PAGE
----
The partnership (632-3600) administers the federal Low-Income Home Energy Assistance Program in Wadena County.

Qualifying families can secure grants - amounts vary based on income and family size - for any type of heat source. There are also grants for insulation, furnace repair or replacement and chimney repair.

Assistance is limited. Once families use up their funding for the year, Mahube-Otwa directs them elsewhere. Some area churches provide help with heating bills. So does the Salvation Army.

Wadena County human services offers emergency assistance on a case-by-case basis for families who spend 65 percent or more of income on household bills.
"So far, we've seen some people, but it'll probably hit more later on in the winter when they've used all the other avenues that they can," said Lynda Peterson, human services lead eligibility worker.


Feds, state respond

On Jan. 31, the U.S. Department of Health and Human Services released $450 million in additional funding for the Low Income Home Energy Assistance Program, including $15.8 million for Minnesotans.


Gov. Mark Dayton signed an executive order Monday expanding eligibility for the federally-funded program - to more families.

Those checking into whether they qualify can go to . Under the new income guidelines, as an example, a household of two earning less than $35,612 a year would qualify for financial aid to pay heating bills.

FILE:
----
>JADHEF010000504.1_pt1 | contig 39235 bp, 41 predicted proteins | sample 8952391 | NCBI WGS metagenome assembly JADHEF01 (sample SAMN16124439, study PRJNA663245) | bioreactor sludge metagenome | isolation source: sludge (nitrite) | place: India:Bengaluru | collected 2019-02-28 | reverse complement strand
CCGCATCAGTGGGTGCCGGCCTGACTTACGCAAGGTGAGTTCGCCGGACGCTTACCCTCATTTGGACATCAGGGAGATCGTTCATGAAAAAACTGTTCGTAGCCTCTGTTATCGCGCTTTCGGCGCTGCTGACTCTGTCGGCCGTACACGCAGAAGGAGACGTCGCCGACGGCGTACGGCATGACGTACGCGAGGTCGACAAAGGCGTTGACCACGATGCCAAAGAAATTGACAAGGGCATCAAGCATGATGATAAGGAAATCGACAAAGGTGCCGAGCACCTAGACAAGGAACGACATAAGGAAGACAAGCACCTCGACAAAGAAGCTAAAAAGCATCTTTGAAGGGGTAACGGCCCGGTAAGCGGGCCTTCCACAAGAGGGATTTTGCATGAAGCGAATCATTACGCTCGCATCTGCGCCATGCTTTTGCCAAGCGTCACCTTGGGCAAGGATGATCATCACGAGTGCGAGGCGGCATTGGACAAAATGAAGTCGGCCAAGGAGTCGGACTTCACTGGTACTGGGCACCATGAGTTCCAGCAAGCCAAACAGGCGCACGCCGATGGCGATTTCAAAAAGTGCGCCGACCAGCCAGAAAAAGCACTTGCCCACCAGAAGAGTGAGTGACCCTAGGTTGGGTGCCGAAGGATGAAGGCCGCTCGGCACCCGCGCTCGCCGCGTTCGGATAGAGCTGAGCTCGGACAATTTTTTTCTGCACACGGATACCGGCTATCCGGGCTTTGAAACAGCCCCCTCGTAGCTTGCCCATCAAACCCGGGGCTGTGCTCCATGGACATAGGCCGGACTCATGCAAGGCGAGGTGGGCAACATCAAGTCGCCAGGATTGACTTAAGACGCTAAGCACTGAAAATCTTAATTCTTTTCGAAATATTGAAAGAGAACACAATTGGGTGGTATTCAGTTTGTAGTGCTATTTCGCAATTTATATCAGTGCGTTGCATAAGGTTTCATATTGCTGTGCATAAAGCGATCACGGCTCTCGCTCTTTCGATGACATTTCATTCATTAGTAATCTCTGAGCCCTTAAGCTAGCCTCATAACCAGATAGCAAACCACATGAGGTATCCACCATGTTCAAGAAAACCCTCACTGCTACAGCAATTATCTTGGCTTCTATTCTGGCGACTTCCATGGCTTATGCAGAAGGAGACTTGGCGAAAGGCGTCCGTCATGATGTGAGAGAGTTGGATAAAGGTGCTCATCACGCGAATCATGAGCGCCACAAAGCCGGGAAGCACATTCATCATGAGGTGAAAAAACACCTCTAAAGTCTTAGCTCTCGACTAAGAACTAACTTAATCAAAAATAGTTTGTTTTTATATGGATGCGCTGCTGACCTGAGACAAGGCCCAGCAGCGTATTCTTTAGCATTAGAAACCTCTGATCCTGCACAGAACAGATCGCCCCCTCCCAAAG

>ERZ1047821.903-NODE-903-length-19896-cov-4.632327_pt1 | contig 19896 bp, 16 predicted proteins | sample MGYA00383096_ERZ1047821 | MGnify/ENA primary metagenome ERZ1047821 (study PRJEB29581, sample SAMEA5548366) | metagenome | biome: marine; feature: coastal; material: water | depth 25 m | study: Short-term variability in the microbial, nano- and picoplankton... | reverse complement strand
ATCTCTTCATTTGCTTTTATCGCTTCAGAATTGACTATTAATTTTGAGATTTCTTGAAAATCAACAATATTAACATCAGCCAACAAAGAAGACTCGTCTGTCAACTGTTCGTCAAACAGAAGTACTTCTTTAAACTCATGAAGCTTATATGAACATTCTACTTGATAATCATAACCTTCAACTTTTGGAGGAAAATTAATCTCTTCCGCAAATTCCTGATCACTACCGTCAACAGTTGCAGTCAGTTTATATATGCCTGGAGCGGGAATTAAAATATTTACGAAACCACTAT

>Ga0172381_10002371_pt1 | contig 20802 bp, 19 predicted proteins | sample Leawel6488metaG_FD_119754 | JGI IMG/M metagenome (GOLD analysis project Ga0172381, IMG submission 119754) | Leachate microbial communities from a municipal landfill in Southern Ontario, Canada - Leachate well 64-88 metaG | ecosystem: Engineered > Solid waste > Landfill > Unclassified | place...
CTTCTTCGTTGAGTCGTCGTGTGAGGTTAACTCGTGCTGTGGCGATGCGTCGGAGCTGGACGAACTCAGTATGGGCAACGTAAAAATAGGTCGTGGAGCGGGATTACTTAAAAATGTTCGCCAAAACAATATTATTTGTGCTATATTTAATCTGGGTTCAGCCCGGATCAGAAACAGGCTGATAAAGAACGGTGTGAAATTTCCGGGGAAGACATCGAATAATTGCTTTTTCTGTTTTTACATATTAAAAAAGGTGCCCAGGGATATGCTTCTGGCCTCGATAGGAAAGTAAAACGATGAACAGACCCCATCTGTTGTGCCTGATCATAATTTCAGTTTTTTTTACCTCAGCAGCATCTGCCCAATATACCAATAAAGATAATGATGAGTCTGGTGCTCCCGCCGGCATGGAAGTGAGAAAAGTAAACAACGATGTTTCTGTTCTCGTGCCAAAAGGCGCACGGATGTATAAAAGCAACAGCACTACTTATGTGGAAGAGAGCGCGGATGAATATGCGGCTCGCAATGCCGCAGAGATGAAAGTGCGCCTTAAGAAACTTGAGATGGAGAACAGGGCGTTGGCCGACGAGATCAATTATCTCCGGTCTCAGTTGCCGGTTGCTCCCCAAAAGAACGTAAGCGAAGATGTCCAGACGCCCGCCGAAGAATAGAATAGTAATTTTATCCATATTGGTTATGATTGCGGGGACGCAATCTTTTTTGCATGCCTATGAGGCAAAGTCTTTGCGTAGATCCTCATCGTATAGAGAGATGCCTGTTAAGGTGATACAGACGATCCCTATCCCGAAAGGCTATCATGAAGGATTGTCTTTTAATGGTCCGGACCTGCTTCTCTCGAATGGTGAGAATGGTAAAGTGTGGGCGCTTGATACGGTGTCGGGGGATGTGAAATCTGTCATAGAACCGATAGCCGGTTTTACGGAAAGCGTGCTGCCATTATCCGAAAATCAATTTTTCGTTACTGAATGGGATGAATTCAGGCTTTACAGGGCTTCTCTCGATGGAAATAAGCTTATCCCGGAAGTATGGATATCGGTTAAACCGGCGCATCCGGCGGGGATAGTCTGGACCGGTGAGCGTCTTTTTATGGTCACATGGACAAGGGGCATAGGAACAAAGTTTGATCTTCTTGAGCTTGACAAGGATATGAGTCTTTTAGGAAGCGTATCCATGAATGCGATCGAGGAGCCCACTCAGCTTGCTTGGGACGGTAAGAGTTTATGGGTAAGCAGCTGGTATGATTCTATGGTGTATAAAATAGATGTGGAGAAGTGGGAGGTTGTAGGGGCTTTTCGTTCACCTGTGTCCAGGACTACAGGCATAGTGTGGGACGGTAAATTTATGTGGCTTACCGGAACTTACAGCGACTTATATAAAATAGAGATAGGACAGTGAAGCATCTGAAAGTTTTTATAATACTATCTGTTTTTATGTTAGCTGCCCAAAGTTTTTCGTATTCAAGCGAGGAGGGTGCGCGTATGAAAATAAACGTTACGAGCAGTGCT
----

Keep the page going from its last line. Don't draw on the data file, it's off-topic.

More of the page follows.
Dayton earlier increased maximum crisis payments from $500 to $1,000 and declared a "state of peacetime emergency," which temporarily lifted certain transportation requirements to allow expedited propane deliveries. The governor also launched a propane shortage hotline, available from 9 a.m. to 4:30 p.m. daily (800-657-3504).

Wadena's U.S. congressman, DFL Rep. Rick Nolan said Minnesotans facing heating emergencies can find help through his district offices (Brainerd: 454-4078).

"I urge people to contact my office so we can help them understand the kinds of assistance they may be eligible to receive," Nolan said in a news release. "Then we can guide them quickly through the solution that makes the most sense."

Rep. Mark Anderson (R-Lake Shore) said the propane shortage is unfortunate, but could have been prevented with fewer government regulations on the fuel.

"It's more of a cleanup of a bad situation," said Anderson, whose district includes Wadena. "The government was involved in the problem in the first place and now they are coming to the rescue."

He said if Minnesota produced its own propane instead of shipping much of it from Texas, the shortage would have been far more manageable.



The Forum News Service contributed to this report.



Thieves nab propane from two ice houses

Fishermen in northern Wadena County last week reported two separate thefts from their ice houses on Blueberry Lake.

The common target: Propane.

In one incident, Andy Eckman lost a hand auger, tackle boxes, a sunflower heater - even his ice house's copper wiring. Three 20-pound propane tanks also disappeared.


"There was probably $100 worth of just propane, not counting tanks," Eckman said. "I wasn't real happy about it.

"I've never locked my fish house until this year and it's the first time I've been broke in to."

Mark Markkula, the other theft victim, said high prices might have prompted someone to steal his 20-pound tank at some point in the past two weeks. Replacing the pilfered unit and filling it will cost him more than $50.

"I've never had no trouble before," Markkula said. "People are pretty honest. I guess I lost out on one tank - no big deal. They're all locked up now."

The theft, he said, probably took less than 15 seconds to complete. "Now, they'd have to bust a padlock and chain."

The Wadena County Sheriff's Office is continuing to investigate the thefts.